Roses have Thorns
Title: Roses Have Thorns (A Novel of Elizabeth I)
Author: Sandra Byrd
Publisher: Howard Books
Roses Have Thorns is the third entry in the author’s historical fiction series about the closest female friends of female members of the Tudor family. This book is begins in the year 1564 with the departure of Elin von Snakenborg from Sweden, who would become Queen Elizabeth’s closest friend, through the death of Queen Elizabeth in 1603. The story is told from the point of view of Elin.
For those unfamiliar with the history of the Tudor family lineage, a family tree is included, which was helpful. There are also some family trees for Elin and her two husbands, as well as Robert Dudley, who was thought to be the love of Queen Elizabeth’s life, even though the two never married each other or consummated their relationship as Queen Elizabeth was married to her realm. This saddened the Queen very much, the fact that she would never have a child or husband of her own. She sacrificed these things for her people, her country. She had a single-minded dedication that is to be admired. She was a devout Protestant, but didn’t want to have a pogrom instituted against Catholics. She also kept a tight grip on her country’s purse strings. Queen Elizabeth ruled with an iron fist, but tried to surround herself with people, especially women, who could soften her hard edges.
Elin arrives in England to accompany a Swedish princess. She meets her future husband, William Parr, and decides she wants to stay in England. William courts her and asks for her hand in marriage. There is one big problem; he is already married. He doesn’t tell Elin, who now goes by the English version of her name, Helena, this until after she has accepted and the ship sailing for Sweden has already left port. It takes years for them to finally marry during which time Helena learns her way around court and Queen Elizabeth’s service. As her life progresses, Helena experiences joys and sorrows just like anyone else. Helena is also a Protestant, which helps her gain the Queen’s favor. Helena is eventually elevated to the highest position in England for a female, except the Queen.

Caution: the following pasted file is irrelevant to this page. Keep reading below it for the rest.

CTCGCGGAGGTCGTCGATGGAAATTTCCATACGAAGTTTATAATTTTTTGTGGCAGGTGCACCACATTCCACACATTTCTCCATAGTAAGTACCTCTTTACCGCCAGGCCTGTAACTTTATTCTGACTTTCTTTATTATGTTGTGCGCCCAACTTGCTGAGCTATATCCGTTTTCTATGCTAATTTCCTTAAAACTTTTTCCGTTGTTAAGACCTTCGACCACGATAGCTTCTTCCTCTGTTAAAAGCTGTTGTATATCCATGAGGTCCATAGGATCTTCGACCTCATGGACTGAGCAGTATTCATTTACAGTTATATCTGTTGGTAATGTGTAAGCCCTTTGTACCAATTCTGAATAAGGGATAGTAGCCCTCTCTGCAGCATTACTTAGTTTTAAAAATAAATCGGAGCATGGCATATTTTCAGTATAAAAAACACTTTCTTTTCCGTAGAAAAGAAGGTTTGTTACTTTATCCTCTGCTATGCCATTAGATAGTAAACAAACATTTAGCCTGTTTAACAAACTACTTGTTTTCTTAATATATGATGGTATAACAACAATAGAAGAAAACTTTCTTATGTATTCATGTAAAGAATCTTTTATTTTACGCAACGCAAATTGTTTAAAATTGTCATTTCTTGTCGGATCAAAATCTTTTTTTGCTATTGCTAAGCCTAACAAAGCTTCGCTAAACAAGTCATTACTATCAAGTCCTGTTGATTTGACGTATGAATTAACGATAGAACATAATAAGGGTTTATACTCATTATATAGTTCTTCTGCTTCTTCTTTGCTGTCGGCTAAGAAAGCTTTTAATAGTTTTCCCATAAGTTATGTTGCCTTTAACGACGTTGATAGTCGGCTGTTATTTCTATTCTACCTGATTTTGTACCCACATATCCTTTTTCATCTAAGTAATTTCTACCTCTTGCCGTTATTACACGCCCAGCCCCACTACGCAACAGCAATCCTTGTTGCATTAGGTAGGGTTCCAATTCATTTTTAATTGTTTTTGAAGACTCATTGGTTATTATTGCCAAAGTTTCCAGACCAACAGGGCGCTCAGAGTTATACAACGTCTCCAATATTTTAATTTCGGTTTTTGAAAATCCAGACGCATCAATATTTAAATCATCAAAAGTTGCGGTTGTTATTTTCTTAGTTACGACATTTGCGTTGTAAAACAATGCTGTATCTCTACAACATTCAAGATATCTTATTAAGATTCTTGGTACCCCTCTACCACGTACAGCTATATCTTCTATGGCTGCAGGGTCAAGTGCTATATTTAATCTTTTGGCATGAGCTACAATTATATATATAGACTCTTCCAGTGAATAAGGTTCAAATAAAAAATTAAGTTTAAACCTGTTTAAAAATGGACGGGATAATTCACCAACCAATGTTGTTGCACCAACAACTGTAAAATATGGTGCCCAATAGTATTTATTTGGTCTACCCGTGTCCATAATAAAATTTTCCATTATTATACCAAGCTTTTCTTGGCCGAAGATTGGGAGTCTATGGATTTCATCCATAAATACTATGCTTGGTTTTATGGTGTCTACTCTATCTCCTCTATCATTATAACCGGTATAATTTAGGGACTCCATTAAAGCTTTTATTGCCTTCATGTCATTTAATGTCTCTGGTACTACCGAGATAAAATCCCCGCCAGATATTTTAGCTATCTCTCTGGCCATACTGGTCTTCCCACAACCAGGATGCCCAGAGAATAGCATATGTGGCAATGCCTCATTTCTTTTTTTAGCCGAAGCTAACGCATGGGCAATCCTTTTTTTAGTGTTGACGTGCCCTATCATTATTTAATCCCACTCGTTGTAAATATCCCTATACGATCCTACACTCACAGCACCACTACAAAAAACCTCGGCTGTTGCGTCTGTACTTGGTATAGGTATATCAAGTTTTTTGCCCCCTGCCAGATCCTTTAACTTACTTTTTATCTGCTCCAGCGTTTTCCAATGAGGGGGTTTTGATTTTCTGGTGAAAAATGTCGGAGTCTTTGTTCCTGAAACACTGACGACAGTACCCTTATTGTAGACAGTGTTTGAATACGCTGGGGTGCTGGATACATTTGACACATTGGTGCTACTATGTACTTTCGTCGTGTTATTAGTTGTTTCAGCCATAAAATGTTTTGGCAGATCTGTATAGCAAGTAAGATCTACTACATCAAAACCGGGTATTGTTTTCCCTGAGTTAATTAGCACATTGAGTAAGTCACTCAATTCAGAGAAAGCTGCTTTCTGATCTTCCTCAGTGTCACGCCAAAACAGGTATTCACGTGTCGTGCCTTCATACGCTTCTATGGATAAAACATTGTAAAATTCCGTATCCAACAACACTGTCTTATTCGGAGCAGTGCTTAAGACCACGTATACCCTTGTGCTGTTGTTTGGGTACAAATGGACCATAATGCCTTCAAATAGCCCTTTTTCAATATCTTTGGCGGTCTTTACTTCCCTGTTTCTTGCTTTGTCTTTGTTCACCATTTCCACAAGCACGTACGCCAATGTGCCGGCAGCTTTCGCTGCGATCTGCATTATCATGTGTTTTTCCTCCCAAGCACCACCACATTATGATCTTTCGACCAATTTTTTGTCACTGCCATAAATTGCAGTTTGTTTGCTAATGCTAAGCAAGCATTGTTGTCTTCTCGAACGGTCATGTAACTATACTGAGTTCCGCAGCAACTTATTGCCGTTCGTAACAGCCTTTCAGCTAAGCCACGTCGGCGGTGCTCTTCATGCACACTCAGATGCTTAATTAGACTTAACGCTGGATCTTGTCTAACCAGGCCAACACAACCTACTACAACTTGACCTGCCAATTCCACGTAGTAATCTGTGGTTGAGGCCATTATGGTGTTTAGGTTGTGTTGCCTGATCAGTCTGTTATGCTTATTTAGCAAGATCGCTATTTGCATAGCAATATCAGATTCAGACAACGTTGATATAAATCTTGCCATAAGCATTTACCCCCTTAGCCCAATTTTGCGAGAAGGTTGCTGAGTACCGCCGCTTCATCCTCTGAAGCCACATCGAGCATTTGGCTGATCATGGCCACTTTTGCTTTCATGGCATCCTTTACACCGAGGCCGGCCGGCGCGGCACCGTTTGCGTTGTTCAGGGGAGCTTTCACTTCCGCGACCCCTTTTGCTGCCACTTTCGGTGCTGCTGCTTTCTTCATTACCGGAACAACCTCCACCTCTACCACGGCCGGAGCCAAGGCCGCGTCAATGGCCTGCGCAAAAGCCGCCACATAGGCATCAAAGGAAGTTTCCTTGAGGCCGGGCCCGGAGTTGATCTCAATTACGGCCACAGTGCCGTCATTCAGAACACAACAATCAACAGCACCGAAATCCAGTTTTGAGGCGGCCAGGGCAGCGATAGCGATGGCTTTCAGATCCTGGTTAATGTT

In this fictional story, readers will see self-sacrifice, extreme loyalty, how servants were always to put the monarch’s needs first in all things, deception, lies, duplicity, and envy to name just some of the traits portrayed. I enjoyed learning about this historical period as I didn’t know very much previously. The way royalty and those in service to them lived was interesting and informative. I did find, however, that the story tended to drag on somewhat and lacked action at times. Following the conclusion of the story, there are sections titled Afterword, Acknowledgment section, References, Reading Group Guide, and a Conversation with the author.
My rating is 3 stars.
Note: I received a complimentary copy for an honest review of this book. The opinions shared in this review are solely my responsibility. Other reviews can be read at http://seekingwithallyurheart.blogspot.com/ . Also follow me on Twitter @lcjohnson1988, FaceBook at https://www.facebook.com/lisa.johnson.75457